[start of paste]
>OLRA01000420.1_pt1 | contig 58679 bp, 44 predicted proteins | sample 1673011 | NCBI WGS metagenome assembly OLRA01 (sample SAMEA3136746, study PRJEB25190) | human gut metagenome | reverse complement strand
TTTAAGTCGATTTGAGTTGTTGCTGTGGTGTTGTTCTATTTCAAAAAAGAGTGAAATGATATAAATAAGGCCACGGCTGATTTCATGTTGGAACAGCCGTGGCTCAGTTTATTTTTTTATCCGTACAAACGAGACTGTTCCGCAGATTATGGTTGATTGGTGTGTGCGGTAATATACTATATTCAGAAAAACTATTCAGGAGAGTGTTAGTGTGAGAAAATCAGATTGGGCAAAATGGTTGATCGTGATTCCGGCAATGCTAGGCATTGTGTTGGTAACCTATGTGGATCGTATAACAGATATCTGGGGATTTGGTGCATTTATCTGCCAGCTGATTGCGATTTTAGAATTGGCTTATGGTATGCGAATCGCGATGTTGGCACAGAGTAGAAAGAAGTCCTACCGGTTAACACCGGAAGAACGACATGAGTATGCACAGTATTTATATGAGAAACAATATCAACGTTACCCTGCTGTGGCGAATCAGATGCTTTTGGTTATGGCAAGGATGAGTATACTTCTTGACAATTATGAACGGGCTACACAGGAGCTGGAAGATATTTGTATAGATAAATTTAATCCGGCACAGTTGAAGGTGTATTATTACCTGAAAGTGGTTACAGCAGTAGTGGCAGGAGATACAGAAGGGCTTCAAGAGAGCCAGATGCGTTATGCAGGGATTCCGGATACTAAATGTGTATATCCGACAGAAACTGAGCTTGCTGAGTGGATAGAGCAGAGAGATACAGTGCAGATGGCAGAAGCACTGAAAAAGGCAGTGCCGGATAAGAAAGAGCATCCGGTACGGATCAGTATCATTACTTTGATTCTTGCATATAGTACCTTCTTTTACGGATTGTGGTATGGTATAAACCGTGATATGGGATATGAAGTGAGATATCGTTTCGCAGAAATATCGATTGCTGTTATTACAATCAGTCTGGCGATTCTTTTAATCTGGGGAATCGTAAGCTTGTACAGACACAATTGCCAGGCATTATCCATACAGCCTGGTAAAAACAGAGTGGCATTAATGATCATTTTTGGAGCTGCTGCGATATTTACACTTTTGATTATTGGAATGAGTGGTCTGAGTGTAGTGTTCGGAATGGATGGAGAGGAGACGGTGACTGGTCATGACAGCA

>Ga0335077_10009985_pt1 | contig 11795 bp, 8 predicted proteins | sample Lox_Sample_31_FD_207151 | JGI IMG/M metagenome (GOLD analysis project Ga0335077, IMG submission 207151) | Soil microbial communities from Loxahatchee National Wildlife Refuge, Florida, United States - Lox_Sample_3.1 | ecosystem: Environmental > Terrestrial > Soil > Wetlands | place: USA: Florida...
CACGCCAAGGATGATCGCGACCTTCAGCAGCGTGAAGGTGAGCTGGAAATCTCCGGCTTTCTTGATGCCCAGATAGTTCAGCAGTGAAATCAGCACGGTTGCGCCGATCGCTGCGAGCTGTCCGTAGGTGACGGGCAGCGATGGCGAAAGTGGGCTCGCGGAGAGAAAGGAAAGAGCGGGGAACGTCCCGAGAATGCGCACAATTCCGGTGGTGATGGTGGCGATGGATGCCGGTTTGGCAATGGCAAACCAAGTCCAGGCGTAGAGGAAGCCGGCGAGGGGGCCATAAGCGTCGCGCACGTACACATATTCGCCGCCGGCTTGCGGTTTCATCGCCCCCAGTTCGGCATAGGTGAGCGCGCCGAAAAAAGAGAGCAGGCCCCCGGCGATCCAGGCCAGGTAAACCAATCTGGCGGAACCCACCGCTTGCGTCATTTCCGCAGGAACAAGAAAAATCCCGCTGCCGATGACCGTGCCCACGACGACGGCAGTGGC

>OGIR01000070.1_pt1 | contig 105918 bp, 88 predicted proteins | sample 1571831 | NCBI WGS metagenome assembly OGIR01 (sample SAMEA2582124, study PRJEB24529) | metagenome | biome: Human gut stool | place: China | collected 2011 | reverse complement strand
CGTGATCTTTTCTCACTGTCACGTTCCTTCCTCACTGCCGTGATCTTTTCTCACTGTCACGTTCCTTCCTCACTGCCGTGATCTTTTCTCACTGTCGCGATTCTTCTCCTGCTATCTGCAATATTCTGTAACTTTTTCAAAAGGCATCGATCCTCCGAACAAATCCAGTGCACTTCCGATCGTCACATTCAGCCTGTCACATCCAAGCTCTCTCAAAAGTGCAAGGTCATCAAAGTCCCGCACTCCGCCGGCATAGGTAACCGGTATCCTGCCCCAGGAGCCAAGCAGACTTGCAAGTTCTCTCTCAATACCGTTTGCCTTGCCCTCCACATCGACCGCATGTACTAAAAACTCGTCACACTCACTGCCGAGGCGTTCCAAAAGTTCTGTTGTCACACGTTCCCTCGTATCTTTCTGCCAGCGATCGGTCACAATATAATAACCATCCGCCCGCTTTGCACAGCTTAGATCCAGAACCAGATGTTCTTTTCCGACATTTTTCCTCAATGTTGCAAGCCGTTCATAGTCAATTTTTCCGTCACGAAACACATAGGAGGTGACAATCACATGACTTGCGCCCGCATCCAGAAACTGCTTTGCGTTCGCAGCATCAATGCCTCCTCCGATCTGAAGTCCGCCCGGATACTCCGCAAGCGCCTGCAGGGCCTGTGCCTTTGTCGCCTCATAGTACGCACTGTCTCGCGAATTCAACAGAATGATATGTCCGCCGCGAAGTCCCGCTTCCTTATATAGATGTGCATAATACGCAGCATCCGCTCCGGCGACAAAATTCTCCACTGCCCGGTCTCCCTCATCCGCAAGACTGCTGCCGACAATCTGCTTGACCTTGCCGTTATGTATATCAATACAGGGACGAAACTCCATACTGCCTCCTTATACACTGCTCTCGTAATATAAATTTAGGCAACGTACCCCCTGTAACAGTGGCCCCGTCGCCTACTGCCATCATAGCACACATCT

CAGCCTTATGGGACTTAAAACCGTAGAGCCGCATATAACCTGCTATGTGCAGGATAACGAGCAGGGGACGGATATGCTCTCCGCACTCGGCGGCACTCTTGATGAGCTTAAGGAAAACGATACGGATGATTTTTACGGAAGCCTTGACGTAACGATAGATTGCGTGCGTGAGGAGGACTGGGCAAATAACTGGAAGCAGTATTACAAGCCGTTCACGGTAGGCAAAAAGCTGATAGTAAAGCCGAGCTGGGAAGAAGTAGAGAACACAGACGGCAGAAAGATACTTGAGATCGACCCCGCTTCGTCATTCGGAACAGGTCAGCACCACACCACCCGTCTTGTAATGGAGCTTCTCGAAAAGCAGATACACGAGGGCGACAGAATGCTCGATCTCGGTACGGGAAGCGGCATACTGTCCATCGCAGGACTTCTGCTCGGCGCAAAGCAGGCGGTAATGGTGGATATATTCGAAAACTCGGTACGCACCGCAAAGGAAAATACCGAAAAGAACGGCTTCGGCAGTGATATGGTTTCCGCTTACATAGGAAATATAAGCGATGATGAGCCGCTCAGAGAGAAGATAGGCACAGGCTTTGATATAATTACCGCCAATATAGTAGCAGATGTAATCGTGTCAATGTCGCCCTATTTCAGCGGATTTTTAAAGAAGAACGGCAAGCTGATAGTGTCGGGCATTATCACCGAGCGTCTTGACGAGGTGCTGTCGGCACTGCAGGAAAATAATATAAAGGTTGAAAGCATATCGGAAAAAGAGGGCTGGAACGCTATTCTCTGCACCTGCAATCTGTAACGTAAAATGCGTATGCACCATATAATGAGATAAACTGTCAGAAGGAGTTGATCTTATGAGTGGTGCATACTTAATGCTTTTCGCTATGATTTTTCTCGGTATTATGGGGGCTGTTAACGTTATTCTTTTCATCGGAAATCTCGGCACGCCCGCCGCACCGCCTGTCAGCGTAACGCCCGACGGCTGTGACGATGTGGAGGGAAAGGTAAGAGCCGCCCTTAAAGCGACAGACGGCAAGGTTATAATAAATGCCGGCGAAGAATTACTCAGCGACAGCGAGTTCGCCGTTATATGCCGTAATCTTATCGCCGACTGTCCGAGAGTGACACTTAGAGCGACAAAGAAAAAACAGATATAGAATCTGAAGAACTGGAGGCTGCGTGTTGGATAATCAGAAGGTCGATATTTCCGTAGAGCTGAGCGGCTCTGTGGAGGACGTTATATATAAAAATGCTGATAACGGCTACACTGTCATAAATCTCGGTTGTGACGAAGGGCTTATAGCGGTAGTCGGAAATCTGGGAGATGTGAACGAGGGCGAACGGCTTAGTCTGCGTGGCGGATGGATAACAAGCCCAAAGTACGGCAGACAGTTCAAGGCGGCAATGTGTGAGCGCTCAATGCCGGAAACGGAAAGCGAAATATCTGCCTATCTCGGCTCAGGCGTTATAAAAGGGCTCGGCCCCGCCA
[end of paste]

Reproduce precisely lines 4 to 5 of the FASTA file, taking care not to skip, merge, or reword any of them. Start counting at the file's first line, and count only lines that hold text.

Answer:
CACGCCAAGGATGATCGCGACCTTCAGCAGCGTGAAGGTGAGCTGGAAATCTCCGGCTTTCTTGATGCCCAGATAGTTCAGCAGTGAAATCAGCACGGTTGCGCCGATCGCTGCGAGCTGTCCGTAGGTGACGGGCAGCGATGGCGAAAGTGGGCTCGCGGAGAGAAAGGAAAGAGCGGGGAACGTCCCGAGAATGCGCACAATTCCGGTGGTGATGGTGGCGATGGATGCCGGTTTGGCAATGGCAAACCAAGTCCAGGCGTAGAGGAAGCCGGCGAGGGGGCCATAAGCGTCGCGCACGTACACATATTCGCCGCCGGCTTGCGGTTTCATCGCCCCCAGTTCGGCATAGGTGAGCGCGCCGAAAAAAGAGAGCAGGCCCCCGGCGATCCAGGCCAGGTAAACCAATCTGGCGGAACCCACCGCTTGCGTCATTTCCGCAGGAACAAGAAAAATCCCGCTGCCGATGACCGTGCCCACGACGACGGCAGTGGC

>OGIR01000070.1_pt1 | contig 105918 bp, 88 predicted proteins | sample 1571831 | NCBI WGS metagenome assembly OGIR01 (sample SAMEA2582124, study PRJEB24529) | metagenome | biome: Human gut stool | place: China | collected 2011 | reverse complement strand